On Saturday, July 23, Chicago White Sox star pitcher Chris Sale was scheduled to start in a game against the Detroit Tigers. It was turn-black-the-clock night, as the White Sox wore throwback uniforms set to 1976. They were only worn three times by the White Sox that 1976, but they were so stark in contrast to the rest of baseball's uniforms; the set had shorts!
Yes, they actually prevented their very own players from sliding and diving because the knees were exposed! The shirts were also collared, so without an undershirt, pitchers and hitters felt uncomfortable playing because of potential skin rashes that could sideline them for an extended period of time.
The picture above shows future Yankees hero Bucky Dent batting with the shorts uniforms of '76.
But this time, the White Sox just kept the shirts, while adding baseball pants that actually overcame those fears.
Before the game, however, Sale didn't feel like wearing them, so he cut off a part of the jersey for the rest of the team's shirts with scissors. Then the Sox hahd to scramble to get new uniforms. They scratched Sale from his start that night, and suspended him for five games because of violating the team's rules and showing lack of respect.
At the same time, being as appreciative of the past of the sport as I am, I'm literally offended. First of all, I had the southpaw in both of my fantasy leagues as baseball's #2 overall starting pitcher so far this season. So I traded him in both of my leagues to my friend. Luckily I got Mike Trout in return, but that is besides the story.
Whenever you sign a contract with a professional sports team, you are supposed to follow team rules, and that includes the uniforms. If you're out of uniform, you don't play, simple as that.
He needed to be more considerate of the fans, and the potential consequences that could come up because of those actions.
If the scissors weren't available, what else could have he done?
The White Sox tried to go back in time in effort to show the different time periods of the sport so that not only can longtime fans relive their past roots as baseball fans, but to give the younger generations a concept about where the sport was in the day. Every time clubs across the league go retro for throwbacks, it interests me as I can envision what it was like back in the day with the setting. Granted only three parks from the 1960s still stand today (Fenway Park in Boston, Wrigley Field in Chicago, and Dodger Stadium in Los Angeles). But, besides that, the vast majority of baseball has changed uniforms on multiple occasions throughout the years.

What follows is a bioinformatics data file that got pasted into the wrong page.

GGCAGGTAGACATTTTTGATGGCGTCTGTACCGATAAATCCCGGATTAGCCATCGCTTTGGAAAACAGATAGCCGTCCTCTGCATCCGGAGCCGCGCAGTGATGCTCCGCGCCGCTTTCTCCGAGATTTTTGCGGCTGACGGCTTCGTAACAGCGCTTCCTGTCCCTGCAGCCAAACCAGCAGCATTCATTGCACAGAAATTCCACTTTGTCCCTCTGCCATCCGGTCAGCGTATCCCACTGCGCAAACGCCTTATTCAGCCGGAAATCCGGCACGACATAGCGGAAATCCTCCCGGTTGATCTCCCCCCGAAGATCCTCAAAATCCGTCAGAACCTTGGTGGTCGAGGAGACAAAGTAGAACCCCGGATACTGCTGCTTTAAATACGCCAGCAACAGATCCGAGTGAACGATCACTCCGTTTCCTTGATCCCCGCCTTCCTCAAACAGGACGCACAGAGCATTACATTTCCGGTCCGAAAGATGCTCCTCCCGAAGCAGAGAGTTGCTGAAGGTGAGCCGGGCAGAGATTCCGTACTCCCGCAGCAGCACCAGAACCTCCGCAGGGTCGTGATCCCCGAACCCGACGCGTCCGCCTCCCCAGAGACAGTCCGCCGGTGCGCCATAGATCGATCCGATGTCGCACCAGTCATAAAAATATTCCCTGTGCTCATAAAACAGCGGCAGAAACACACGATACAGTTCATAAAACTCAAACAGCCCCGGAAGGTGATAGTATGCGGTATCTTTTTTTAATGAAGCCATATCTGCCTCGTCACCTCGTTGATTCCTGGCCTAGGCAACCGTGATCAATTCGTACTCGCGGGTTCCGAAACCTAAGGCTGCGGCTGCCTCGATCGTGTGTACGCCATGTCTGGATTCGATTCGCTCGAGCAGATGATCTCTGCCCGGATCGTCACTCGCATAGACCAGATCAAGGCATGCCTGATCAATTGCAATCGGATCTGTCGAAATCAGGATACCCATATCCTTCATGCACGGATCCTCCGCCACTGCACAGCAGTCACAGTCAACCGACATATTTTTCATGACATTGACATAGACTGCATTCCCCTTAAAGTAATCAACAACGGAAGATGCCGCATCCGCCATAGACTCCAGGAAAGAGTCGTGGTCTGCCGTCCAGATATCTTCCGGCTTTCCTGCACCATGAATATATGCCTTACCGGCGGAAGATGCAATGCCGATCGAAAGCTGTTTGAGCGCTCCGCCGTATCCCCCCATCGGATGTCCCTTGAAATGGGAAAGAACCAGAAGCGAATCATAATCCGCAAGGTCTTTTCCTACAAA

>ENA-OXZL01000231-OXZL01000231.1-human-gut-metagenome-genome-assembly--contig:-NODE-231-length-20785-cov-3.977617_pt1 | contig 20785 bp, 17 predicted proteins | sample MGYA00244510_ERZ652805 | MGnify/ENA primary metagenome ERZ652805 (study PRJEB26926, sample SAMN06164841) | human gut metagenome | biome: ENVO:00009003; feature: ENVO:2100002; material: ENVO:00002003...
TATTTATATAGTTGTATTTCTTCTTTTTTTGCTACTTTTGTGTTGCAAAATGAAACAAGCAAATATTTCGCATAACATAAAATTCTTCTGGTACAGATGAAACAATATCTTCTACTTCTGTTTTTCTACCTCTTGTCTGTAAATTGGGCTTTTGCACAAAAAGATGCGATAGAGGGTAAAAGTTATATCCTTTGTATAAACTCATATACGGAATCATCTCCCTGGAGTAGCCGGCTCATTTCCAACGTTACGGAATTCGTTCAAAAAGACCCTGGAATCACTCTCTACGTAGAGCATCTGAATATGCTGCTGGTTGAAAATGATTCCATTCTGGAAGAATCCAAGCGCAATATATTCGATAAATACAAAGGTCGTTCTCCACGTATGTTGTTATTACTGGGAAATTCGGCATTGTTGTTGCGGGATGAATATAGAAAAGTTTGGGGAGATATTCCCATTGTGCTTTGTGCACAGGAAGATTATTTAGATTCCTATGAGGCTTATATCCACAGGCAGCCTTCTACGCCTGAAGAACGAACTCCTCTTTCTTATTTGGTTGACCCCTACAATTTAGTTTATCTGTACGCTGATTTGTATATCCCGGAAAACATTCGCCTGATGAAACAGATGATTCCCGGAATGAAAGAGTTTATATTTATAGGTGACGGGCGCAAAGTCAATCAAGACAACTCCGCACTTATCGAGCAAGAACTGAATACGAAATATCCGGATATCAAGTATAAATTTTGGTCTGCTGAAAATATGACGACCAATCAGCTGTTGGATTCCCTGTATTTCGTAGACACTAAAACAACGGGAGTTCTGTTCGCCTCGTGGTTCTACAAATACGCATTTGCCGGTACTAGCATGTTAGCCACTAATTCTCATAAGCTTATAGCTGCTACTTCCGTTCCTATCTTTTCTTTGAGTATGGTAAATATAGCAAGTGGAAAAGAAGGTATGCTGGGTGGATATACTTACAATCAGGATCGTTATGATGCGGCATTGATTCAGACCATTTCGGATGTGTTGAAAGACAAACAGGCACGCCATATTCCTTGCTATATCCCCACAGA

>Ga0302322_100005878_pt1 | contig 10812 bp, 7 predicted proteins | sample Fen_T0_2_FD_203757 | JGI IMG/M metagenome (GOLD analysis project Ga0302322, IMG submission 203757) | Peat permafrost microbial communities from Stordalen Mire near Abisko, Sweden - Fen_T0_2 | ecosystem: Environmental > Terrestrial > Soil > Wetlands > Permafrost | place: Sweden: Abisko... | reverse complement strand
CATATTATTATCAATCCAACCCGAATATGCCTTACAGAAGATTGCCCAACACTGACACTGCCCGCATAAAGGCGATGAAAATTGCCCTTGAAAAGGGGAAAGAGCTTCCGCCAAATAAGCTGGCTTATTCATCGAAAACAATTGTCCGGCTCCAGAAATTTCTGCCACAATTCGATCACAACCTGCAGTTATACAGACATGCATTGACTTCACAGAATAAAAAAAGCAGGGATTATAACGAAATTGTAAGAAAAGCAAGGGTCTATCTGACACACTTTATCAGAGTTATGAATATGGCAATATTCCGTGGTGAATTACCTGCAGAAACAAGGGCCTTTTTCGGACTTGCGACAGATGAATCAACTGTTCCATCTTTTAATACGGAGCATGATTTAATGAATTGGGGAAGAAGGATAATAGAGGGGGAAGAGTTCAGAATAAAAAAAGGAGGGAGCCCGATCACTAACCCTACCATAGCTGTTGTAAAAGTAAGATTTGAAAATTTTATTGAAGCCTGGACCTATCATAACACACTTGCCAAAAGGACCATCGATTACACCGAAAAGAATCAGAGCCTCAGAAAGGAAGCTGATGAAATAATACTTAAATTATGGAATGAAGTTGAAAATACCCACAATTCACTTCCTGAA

But apparently, Chris Sale's inability to follow team rules and deal with the obstacle offended me last week. The clubs try to do new things every day with their home games that intend to keep the fans interested.
If you don't follow the rules, you go home. That should be clear and simple orders as that. The oddities of baseball apparently caught up to Sale that afternoon.
There is the argument made that obsession with throwback jerseys is too much for fans to digest because fans tend to look more at the present state of the team. But all teams in sports celebrate team pride, which involves looking back at team's history. Granted, teams may have as little as nineteen years of history (like the Arizona Diamondbacks and the Tampa Bay Rays) to almost 150 years.
But baseball is also supposed to show pride toward its part in culture, and it has been just that throughout the sport's existence. Yes, the 1976 White Sox jerseys may be ugly, but former NFL coach Herman Edwards once said "you play to win the game!" Chris Sale is the pitcher that can carry the White Sox to the playoffs, and is it possible the both sides had every reason to execute a trade involving the American League's starting pitcher in the All-Star Game?
If it happens, whatever. If not, the conflict between Sale and the White Sox may not be a good story for baseball to cover, especially in a big city like Chicago.
Any apology Sale gives I do not accept because it it clearly showed an inability to handle adversity and braving the elements.
Just deal with it!